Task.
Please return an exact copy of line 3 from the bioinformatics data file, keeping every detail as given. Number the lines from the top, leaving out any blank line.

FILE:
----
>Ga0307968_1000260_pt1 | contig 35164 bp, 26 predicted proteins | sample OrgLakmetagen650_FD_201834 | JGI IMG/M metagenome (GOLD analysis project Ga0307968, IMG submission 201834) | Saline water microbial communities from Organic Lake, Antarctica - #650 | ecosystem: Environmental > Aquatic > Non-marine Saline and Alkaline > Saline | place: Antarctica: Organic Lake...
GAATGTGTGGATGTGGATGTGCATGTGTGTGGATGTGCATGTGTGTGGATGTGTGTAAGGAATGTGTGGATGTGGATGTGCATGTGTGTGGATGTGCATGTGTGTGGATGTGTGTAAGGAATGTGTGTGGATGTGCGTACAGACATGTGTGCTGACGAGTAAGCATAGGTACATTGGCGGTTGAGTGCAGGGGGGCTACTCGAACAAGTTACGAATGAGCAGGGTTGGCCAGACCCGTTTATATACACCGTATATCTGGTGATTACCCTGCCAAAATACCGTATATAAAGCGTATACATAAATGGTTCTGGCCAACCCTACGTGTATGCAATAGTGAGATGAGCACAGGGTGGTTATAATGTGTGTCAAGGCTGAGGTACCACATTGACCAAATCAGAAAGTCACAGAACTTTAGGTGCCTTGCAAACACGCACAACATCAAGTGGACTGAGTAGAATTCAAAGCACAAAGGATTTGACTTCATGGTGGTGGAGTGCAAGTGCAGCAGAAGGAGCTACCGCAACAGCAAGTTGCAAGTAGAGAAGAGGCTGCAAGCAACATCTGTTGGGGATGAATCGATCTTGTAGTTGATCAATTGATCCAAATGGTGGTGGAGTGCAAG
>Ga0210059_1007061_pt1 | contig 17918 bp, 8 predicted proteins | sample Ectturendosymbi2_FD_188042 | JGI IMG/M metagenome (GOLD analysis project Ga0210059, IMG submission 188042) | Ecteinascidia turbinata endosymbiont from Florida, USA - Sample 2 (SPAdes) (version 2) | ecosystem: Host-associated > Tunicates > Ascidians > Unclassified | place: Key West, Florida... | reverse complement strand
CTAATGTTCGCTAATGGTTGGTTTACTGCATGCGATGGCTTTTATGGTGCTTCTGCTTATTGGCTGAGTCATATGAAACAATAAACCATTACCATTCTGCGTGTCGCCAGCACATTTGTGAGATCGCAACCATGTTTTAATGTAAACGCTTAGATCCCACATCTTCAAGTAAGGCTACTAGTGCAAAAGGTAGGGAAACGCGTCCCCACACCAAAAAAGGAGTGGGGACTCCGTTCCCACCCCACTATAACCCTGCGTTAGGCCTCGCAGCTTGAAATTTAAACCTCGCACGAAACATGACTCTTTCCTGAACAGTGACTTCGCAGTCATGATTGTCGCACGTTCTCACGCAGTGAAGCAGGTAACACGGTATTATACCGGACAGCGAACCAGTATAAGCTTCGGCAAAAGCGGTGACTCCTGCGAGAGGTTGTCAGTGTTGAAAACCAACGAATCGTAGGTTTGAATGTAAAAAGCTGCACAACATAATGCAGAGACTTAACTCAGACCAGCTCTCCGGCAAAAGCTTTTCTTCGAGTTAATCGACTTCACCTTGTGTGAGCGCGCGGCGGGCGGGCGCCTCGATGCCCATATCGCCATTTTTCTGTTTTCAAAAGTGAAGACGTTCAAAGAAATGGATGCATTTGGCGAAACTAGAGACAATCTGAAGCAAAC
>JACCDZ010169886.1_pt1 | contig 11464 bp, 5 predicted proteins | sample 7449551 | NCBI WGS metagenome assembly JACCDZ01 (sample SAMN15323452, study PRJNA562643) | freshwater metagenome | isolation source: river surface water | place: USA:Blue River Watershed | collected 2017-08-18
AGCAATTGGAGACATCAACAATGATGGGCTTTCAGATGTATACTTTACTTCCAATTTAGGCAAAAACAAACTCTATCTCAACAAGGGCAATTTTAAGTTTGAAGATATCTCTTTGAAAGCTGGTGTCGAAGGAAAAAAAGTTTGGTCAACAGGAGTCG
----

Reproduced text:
>Ga0210059_1007061_pt1 | contig 17918 bp, 8 predicted proteins | sample Ectturendosymbi2_FD_188042 | JGI IMG/M metagenome (GOLD analysis project Ga0210059, IMG submission 188042) | Ecteinascidia turbinata endosymbiont from Florida, USA - Sample 2 (SPAdes) (version 2) | ecosystem: Host-associated > Tunicates > Ascidians > Unclassified | place: Key West, Florida... | reverse complement strand